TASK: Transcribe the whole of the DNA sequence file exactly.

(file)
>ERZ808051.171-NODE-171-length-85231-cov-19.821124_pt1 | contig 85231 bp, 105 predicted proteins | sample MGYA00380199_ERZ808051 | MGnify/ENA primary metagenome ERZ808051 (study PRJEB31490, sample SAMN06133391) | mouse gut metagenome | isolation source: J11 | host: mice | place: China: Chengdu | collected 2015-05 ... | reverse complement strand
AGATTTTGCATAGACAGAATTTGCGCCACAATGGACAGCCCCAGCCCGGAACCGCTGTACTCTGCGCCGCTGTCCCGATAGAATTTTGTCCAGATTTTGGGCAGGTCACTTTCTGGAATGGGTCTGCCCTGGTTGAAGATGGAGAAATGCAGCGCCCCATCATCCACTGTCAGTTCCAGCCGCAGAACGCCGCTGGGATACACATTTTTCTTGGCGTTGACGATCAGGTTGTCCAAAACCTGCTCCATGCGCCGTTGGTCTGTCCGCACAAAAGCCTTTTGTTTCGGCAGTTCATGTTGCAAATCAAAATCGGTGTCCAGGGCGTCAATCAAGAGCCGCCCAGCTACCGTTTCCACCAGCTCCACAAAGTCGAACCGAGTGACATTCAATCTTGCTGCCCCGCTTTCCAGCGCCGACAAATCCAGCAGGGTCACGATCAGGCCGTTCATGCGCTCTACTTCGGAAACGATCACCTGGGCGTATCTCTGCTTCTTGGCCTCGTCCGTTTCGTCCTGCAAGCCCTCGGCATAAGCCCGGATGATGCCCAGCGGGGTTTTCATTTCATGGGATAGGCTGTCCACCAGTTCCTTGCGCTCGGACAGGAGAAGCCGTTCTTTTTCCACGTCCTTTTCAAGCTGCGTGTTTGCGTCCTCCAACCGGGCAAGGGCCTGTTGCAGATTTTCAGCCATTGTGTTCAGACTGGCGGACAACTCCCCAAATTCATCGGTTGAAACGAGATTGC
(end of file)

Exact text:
>ERZ808051.171-NODE-171-length-85231-cov-19.821124_pt1 | contig 85231 bp, 105 predicted proteins | sample MGYA00380199_ERZ808051 | MGnify/ENA primary metagenome ERZ808051 (study PRJEB31490, sample SAMN06133391) | mouse gut metagenome | isolation source: J11 | host: mice | place: China: Chengdu | collected 2015-05 ... | reverse complement strand
AGATTTTGCATAGACAGAATTTGCGCCACAATGGACAGCCCCAGCCCGGAACCGCTGTACTCTGCGCCGCTGTCCCGATAGAATTTTGTCCAGATTTTGGGCAGGTCACTTTCTGGAATGGGTCTGCCCTGGTTGAAGATGGAGAAATGCAGCGCCCCATCATCCACTGTCAGTTCCAGCCGCAGAACGCCGCTGGGATACACATTTTTCTTGGCGTTGACGATCAGGTTGTCCAAAACCTGCTCCATGCGCCGTTGGTCTGTCCGCACAAAAGCCTTTTGTTTCGGCAGTTCATGTTGCAAATCAAAATCGGTGTCCAGGGCGTCAATCAAGAGCCGCCCAGCTACCGTTTCCACCAGCTCCACAAAGTCGAACCGAGTGACATTCAATCTTGCTGCCCCGCTTTCCAGCGCCGACAAATCCAGCAGGGTCACGATCAGGCCGTTCATGCGCTCTACTTCGGAAACGATCACCTGGGCGTATCTCTGCTTCTTGGCCTCGTCCGTTTCGTCCTGCAAGCCCTCGGCATAAGCCCGGATGATGCCCAGCGGGGTTTTCATTTCATGGGATAGGCTGTCCACCAGTTCCTTGCGCTCGGACAGGAGAAGCCGTTCTTTTTCCACGTCCTTTTCAAGCTGCGTGTTTGCGTCCTCCAACCGGGCAAGGGCCTGTTGCAGATTTTCAGCCATTGTGTTCAGACTGGCGGACAACTCCCCAAATTCATCGGTTGAAACGAGATTGC